Antarctic relics

Charles Sergeant Jagger’s bronze statue of Sir Ernest Shackleton, c.1932, Royal Geographical Society, London. Photo: © Rupert Shepherd
Charles Sergeant Jagger’s bronze statue of Sir Ernest Shackleton, c.1932, Royal Geographical Society, London. Photo: © Rupert Shepherd

100 years  ago today, Sir Ernest Shackleton’s Endurance left Plymouth for the Antarctic. The story of his Imperial Trans-Antarctic Expedition – how the Endurance was trapped by ice,  and drifted for hundred of miles before being crushed; how her crew camped for months on the drifting ice, then rowed for 6 days to reach the desolate and uninhabited Elephant Island; and how Shackleton and five companions sailed an open boat across 800 miles of the world’s stormiest seas before Shackleton, Crean and Worsley walked non-stop for 36 miles across the icy mountains of South Georgia to fetch help – is well known, and I’ll say no more about it here.

But the centenary of Shackleton’s departure also seemed an ideal time to publish an article on the Horniman Museum’s website about the Antarctic objects which the museum once owned. Continue reading Antarctic relics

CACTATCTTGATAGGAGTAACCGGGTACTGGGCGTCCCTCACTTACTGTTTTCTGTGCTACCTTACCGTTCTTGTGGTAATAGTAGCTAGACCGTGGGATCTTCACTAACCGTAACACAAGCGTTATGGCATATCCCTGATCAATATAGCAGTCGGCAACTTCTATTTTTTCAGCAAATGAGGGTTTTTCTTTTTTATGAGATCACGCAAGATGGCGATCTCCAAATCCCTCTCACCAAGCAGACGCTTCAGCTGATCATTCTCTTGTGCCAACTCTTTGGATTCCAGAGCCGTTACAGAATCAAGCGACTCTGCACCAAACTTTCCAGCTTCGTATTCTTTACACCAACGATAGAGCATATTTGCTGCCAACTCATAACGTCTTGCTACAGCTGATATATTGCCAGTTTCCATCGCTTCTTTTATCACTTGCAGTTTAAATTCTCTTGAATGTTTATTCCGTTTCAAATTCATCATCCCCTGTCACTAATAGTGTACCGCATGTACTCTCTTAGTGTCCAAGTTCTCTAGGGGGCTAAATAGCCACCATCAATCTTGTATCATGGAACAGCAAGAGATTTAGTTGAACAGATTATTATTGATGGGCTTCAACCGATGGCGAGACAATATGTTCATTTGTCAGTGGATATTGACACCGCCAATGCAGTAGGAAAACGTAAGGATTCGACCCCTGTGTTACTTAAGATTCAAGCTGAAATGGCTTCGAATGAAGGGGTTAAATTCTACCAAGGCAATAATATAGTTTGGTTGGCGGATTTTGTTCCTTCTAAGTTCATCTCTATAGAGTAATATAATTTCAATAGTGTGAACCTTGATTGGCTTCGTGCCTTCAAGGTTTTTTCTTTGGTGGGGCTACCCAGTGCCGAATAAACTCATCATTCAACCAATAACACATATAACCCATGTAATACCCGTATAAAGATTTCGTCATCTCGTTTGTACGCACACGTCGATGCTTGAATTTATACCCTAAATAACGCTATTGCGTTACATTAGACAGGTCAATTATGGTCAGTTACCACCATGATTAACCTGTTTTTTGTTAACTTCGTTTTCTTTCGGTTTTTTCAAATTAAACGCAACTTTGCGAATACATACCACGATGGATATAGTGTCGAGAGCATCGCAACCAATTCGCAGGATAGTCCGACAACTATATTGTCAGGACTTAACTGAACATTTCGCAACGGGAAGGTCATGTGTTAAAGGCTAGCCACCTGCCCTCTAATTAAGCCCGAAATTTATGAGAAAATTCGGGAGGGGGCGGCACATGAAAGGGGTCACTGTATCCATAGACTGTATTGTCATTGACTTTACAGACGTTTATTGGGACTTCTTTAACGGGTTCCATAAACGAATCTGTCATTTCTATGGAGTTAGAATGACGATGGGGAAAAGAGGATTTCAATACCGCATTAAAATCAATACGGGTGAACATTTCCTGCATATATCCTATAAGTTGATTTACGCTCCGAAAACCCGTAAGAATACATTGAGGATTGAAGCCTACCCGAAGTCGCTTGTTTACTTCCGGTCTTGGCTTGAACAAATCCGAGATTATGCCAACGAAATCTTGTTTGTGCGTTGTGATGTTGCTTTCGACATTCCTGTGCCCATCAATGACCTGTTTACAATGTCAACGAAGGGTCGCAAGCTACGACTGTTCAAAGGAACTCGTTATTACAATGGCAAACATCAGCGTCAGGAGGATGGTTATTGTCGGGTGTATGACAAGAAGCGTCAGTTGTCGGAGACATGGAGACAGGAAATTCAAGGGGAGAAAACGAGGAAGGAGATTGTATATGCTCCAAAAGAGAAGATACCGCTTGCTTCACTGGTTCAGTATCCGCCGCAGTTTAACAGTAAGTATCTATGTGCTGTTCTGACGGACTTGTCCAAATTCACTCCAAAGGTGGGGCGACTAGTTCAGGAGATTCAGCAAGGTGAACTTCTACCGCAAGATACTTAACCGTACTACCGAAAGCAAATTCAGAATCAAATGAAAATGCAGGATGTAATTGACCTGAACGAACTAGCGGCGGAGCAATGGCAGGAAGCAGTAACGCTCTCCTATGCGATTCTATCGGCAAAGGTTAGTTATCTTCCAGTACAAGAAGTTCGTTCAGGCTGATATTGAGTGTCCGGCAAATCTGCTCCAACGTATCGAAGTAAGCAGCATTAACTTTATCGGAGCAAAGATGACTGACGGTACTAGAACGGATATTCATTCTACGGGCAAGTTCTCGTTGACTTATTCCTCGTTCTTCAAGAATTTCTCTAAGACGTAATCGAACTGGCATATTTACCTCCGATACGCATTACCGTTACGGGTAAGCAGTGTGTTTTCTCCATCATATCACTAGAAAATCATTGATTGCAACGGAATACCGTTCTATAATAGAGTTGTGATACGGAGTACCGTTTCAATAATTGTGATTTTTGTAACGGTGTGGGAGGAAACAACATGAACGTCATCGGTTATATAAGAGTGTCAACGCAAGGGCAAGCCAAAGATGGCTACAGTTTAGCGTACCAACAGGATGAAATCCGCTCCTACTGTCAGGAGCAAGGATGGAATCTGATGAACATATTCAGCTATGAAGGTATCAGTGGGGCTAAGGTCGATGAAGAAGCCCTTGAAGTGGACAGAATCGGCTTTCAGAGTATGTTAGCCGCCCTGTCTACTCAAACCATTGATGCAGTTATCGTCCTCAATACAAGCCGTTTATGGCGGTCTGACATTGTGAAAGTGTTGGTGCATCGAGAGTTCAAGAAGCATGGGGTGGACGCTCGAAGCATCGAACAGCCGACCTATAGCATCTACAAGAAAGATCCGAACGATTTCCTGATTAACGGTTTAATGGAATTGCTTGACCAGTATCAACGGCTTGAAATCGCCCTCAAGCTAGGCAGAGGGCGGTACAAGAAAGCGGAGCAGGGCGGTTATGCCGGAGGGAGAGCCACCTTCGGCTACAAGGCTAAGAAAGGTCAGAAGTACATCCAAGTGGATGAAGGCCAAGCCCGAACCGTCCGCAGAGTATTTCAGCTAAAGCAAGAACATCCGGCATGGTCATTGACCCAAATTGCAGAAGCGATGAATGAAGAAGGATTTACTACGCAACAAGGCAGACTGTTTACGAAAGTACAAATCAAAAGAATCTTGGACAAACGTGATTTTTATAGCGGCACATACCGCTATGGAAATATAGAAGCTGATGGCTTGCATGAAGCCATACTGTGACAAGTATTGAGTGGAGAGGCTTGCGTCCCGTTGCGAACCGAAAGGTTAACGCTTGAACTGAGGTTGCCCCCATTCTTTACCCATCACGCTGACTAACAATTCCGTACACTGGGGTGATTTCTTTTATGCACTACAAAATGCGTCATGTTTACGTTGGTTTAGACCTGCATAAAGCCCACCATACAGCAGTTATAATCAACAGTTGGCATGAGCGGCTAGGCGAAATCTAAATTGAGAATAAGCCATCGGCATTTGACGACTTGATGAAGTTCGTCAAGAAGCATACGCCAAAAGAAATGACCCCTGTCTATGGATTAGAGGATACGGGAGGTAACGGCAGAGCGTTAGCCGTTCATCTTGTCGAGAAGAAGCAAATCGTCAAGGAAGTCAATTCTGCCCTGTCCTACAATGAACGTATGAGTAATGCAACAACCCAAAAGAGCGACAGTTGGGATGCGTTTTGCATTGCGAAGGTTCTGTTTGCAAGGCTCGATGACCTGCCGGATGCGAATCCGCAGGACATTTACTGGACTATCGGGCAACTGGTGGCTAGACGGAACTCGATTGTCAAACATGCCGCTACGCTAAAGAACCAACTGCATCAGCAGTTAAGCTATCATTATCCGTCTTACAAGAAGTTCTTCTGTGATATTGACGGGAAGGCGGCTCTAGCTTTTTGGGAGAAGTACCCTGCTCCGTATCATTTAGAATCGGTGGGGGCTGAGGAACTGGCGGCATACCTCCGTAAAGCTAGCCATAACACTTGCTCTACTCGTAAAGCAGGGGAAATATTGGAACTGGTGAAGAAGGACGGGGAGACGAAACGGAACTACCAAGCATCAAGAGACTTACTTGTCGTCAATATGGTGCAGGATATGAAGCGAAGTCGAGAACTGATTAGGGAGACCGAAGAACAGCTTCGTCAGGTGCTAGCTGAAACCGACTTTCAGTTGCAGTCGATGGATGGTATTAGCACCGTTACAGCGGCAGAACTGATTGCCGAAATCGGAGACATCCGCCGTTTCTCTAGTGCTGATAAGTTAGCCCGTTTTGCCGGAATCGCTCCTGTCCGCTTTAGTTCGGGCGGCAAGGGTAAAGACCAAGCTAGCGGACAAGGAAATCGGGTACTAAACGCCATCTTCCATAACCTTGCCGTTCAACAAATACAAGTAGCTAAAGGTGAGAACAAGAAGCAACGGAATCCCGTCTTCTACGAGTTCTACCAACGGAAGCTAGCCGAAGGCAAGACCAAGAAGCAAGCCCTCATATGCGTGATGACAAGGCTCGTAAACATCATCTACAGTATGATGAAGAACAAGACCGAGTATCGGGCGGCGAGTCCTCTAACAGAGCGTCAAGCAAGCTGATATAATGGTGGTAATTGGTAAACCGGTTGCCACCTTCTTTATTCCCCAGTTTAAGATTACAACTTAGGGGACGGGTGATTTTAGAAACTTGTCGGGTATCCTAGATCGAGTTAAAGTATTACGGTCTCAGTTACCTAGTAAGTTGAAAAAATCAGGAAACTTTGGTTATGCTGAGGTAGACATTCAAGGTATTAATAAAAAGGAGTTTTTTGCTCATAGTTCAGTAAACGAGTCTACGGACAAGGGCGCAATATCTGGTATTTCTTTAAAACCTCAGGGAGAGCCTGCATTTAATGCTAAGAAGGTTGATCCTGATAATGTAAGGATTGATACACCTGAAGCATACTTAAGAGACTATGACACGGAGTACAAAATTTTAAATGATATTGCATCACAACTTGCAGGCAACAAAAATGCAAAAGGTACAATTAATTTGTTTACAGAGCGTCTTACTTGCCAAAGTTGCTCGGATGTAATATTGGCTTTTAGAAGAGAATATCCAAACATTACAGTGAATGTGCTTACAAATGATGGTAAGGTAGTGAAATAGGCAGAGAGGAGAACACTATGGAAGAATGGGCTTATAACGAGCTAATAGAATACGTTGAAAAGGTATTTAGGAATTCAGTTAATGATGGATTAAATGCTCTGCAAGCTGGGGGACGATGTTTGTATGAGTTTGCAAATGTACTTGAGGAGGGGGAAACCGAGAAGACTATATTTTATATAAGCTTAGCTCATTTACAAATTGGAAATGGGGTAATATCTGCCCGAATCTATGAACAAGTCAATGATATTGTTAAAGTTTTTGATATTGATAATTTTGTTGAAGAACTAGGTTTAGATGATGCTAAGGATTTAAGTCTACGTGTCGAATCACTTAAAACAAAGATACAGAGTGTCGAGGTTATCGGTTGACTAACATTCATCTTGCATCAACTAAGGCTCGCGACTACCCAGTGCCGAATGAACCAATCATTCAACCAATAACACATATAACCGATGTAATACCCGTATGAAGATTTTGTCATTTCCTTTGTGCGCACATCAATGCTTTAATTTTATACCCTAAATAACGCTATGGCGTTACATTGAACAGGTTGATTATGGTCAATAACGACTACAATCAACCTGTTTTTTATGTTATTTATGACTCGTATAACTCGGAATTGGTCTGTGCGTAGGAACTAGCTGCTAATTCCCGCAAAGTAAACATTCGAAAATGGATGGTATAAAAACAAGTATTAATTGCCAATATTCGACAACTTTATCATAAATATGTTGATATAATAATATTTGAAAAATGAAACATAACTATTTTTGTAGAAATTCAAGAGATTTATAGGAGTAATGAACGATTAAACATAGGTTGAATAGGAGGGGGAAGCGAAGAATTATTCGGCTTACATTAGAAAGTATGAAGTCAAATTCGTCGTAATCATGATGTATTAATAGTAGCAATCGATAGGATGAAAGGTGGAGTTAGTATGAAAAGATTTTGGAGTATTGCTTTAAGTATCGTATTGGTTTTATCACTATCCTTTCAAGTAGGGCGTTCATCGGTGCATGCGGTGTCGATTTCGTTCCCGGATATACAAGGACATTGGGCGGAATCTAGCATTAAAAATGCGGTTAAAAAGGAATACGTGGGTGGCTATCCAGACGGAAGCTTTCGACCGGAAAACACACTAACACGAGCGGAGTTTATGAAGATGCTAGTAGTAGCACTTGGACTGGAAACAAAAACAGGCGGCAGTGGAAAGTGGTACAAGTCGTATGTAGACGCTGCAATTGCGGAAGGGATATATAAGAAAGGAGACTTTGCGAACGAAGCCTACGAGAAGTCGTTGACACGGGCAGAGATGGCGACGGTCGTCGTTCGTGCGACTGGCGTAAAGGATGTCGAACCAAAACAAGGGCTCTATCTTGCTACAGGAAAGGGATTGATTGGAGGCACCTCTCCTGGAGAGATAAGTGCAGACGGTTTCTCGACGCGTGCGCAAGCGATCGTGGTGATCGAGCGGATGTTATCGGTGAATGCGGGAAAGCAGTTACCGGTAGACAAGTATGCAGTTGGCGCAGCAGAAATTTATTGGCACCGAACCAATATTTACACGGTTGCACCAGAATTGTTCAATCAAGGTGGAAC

A sordid tale of fast living in the stores?

A few weeks ago, I was standing in the Pot Room, accompanied by a dog who was half skeleton, half fur, being told by someone I’d never met before that I was losing it.

Continue reading A sordid tale of fast living in the stores?

Tips for an effective museum job application

A couple of months ago, I was on the shortlisting and interviewing panel for a documentation-related museum job. Although we had some very good applications, the overall standard was worryingly low. It looked as though many applicants hadn’t been told about what makes a good application, so I’d like to offer some advice here.

Continue reading Tips for an effective museum job application

The invisibility of museum documentation

I’ve been thinking about museum documentation quite a lot recently. You might say this is unsurprising – after all, I’m paid to manage documentation at the Horniman Museum. But what’s vexed me particularly is the matter of documentation’s invisibility: the way it’s seldom mentioned publicly, despite underpinning everything a museum does.

Continue reading The invisibility of museum documentation

New website

If you’ve visited my website at all recently, you’ll have noticed that it’s been looking a little tired. I wrote it several years ago as a static site, and unsurprisingly haven’t been keeping it up to date as often as I’d like.

Continue reading New website

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